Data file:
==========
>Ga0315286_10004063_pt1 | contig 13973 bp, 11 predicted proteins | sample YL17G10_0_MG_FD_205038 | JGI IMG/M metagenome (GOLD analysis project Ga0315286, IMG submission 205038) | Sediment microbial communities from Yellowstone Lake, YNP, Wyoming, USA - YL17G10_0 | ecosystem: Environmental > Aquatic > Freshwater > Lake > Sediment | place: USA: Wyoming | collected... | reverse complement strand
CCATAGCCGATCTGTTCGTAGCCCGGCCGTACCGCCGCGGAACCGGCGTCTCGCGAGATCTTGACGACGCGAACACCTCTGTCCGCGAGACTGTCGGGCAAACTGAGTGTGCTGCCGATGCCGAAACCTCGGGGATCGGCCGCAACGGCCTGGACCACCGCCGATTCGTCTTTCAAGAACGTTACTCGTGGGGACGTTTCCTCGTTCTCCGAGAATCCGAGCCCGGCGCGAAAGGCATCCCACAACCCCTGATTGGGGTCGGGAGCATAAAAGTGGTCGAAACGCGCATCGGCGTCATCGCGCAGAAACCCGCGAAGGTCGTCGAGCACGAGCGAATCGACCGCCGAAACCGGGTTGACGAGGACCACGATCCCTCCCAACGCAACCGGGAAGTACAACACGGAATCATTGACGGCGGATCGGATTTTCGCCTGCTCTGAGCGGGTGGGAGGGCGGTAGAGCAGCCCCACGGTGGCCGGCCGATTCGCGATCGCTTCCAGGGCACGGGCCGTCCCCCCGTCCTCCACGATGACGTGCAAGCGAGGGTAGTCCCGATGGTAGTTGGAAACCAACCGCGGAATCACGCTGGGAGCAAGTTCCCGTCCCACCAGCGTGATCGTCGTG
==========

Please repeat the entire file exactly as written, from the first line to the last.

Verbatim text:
>Ga0315286_10004063_pt1 | contig 13973 bp, 11 predicted proteins | sample YL17G10_0_MG_FD_205038 | JGI IMG/M metagenome (GOLD analysis project Ga0315286, IMG submission 205038) | Sediment microbial communities from Yellowstone Lake, YNP, Wyoming, USA - YL17G10_0 | ecosystem: Environmental > Aquatic > Freshwater > Lake > Sediment | place: USA: Wyoming | collected... | reverse complement strand
CCATAGCCGATCTGTTCGTAGCCCGGCCGTACCGCCGCGGAACCGGCGTCTCGCGAGATCTTGACGACGCGAACACCTCTGTCCGCGAGACTGTCGGGCAAACTGAGTGTGCTGCCGATGCCGAAACCTCGGGGATCGGCCGCAACGGCCTGGACCACCGCCGATTCGTCTTTCAAGAACGTTACTCGTGGGGACGTTTCCTCGTTCTCCGAGAATCCGAGCCCGGCGCGAAAGGCATCCCACAACCCCTGATTGGGGTCGGGAGCATAAAAGTGGTCGAAACGCGCATCGGCGTCATCGCGCAGAAACCCGCGAAGGTCGTCGAGCACGAGCGAATCGACCGCCGAAACCGGGTTGACGAGGACCACGATCCCTCCCAACGCAACCGGGAAGTACAACACGGAATCATTGACGGCGGATCGGATTTTCGCCTGCTCTGAGCGGGTGGGAGGGCGGTAGAGCAGCCCCACGGTGGCCGGCCGATTCGCGATCGCTTCCAGGGCACGGGCCGTCCCCCCGTCCTCCACGATGACGTGCAAGCGAGGGTAGTCCCGATGGTAGTTGGAAACCAACCGCGGAATCACGCTGGGAGCAAGTTCCCGTCCCACCAGCGTGATCGTCGTG